The National Organization for Women and organizers of the Women’s March have joined in the boycott against Bill O’Reilly as at least 18 companies have pulled their advertising from “The O’Reilly Factor” following a report the Fox News host and his network reached settlements with five women who had accused him of harassment.
“Attn advertisers: do the right thing,” the Women’s March group tweeted to its more than 473,000 followers on Monday night, linking to a CNN/Money report that Mercedes-Benz and BMW of North America were among the first companies that withdrew advertising spots from O’Reilly’s top-rated primetime show.
— Women's March (@womensmarch) April 4, 2017
“Who’s next?” the Women’s March tweeted Tuesday in response to the news that Hyundai had joined them. “#DropOReilly.”
“This man has got to go,” Paola Mendoza, artistic director of the Women’s March, wrote on Twitter. “Corporations should have a zero tolerance policy for sexual harassment. Women unite to force Fox to #DropOReilly!”
— Paola Mendoza (@paolamendoza) April 4, 2017
“Mr. O’Reilly’s case is part of a larger culture that condones the harassment and objectification of women at Fox News,” NOW president Terry O’Neill said in a statement Tuesday. “Men like Mr. O’Reilly and Mr. Ailes will never be stopped as long as their behavior is allowed to continue, even supported, by their employer.”
“We value our partners and are working with them to address their current concerns about ‘The O’Reilly Factor,'” Paul Rittenberg, Fox News’ executive vice president of advertising, said in a statement to Yahoo News. “At this time, the ad buys of those clients have been re-expressed into our FNC programs.”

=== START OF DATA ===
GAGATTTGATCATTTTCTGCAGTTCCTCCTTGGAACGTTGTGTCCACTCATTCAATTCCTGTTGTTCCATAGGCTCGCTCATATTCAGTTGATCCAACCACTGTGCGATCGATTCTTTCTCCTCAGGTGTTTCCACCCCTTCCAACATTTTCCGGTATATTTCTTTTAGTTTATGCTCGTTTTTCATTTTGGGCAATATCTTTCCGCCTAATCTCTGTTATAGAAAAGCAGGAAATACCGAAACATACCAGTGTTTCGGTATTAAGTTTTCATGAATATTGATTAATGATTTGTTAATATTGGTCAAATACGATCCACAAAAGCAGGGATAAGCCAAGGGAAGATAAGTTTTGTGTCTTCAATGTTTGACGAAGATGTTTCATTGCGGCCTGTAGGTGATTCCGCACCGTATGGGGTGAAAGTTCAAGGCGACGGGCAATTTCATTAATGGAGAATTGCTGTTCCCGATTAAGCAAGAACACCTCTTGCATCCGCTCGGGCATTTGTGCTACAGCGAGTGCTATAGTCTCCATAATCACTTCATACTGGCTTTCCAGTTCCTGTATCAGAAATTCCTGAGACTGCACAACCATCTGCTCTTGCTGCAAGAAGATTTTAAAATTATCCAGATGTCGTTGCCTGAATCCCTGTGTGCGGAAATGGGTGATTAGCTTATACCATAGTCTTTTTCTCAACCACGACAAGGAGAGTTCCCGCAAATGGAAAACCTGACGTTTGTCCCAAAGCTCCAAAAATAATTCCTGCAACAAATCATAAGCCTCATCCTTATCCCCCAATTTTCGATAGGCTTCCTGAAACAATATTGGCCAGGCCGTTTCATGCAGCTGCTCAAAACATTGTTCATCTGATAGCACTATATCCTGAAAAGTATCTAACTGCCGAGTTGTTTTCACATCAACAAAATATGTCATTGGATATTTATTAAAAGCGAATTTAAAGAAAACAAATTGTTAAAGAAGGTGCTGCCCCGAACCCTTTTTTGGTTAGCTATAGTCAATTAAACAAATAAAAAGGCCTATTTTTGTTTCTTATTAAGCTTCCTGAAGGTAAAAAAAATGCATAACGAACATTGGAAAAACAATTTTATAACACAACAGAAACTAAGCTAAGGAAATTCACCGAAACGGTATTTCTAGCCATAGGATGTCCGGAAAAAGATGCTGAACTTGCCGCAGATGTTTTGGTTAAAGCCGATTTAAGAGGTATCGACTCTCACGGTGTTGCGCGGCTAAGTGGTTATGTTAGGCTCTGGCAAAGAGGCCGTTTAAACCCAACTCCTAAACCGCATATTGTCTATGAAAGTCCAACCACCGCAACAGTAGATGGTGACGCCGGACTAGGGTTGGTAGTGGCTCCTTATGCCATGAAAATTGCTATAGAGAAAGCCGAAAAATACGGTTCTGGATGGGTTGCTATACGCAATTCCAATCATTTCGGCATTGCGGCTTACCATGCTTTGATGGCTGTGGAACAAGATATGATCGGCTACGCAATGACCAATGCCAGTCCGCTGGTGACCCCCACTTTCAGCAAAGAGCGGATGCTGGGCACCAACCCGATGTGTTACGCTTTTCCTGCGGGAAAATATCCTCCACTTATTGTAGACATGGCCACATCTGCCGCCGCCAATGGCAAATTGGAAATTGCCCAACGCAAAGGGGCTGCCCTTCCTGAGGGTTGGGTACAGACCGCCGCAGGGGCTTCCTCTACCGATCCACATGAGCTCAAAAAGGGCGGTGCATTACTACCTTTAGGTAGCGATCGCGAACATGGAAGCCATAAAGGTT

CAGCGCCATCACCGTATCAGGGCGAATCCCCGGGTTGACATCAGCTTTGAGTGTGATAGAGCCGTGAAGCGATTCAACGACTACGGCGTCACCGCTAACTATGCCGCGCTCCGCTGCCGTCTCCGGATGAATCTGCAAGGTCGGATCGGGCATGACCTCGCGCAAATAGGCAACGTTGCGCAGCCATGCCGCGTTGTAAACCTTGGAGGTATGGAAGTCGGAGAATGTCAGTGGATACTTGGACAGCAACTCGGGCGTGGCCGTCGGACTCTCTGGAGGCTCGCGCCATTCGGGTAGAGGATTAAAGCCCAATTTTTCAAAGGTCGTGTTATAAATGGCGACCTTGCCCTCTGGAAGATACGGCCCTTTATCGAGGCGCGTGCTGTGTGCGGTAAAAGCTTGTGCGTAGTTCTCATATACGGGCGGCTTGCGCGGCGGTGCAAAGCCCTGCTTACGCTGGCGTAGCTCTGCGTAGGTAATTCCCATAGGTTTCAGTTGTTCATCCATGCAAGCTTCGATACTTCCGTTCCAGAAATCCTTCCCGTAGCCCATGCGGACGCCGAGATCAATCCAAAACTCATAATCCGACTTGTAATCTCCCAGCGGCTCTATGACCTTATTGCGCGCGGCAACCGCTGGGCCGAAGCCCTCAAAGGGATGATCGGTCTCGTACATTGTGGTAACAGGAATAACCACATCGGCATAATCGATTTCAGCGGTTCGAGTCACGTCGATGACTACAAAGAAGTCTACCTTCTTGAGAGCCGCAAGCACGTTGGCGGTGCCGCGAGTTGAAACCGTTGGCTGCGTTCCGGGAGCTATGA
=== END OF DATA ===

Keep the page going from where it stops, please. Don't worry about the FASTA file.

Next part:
The New York Times reported over the weekend that Fox News and O’Reilly have paid about $13 million in settlements to five women who had accused him of sexual harassment and verbal abuse.
According to the Times, two of the settlements came after Fox News former chairman Roger Ailes resigned in the wake of a sexual harassment scandal.
In a statement to the paper, Fox News’ parent company, 21st Century Fox, said it “takes matters of workplace behavior very seriously.”
“We have looked into these matters over the last few months and discussed them with Mr. O’Reilly,” the statement said. “While he denies the merits of these claims, Mr. O’Reilly has resolved those he regarded as his personal responsibility. Mr. O’Reilly is fully committed to supporting our efforts to improve the environment for all our employees at Fox News.”
In a statement posted to his website over the weekend, O’Reilly said he is “vulnerable to lawsuits from individuals who want me to pay them to avoid negative publicity.”
“In my more than 20 years at Fox News Channel, no one has ever filed a complaint about me with the Human Resources Department, even on the anonymous hotline,” O’Reilly said. “The worst part of my job is being a target for those who would harm me and my employer, the Fox News Channel. Those of us in the arena are constantly at risk, as are our families and children. My primary efforts will continue to be to put forth an honest TV program and to protect those close to me.”
At a press conference on Monday, Lisa Bloom, an attorney who is representing one of the accusers featured in the Times report, scoffed at O’Reilly’s claim that he is a “target.”
“Bill O’Reilly, you call out whiners as delicate snowflakes,” Bloom said in a statement. “But you’re the one whining now.”
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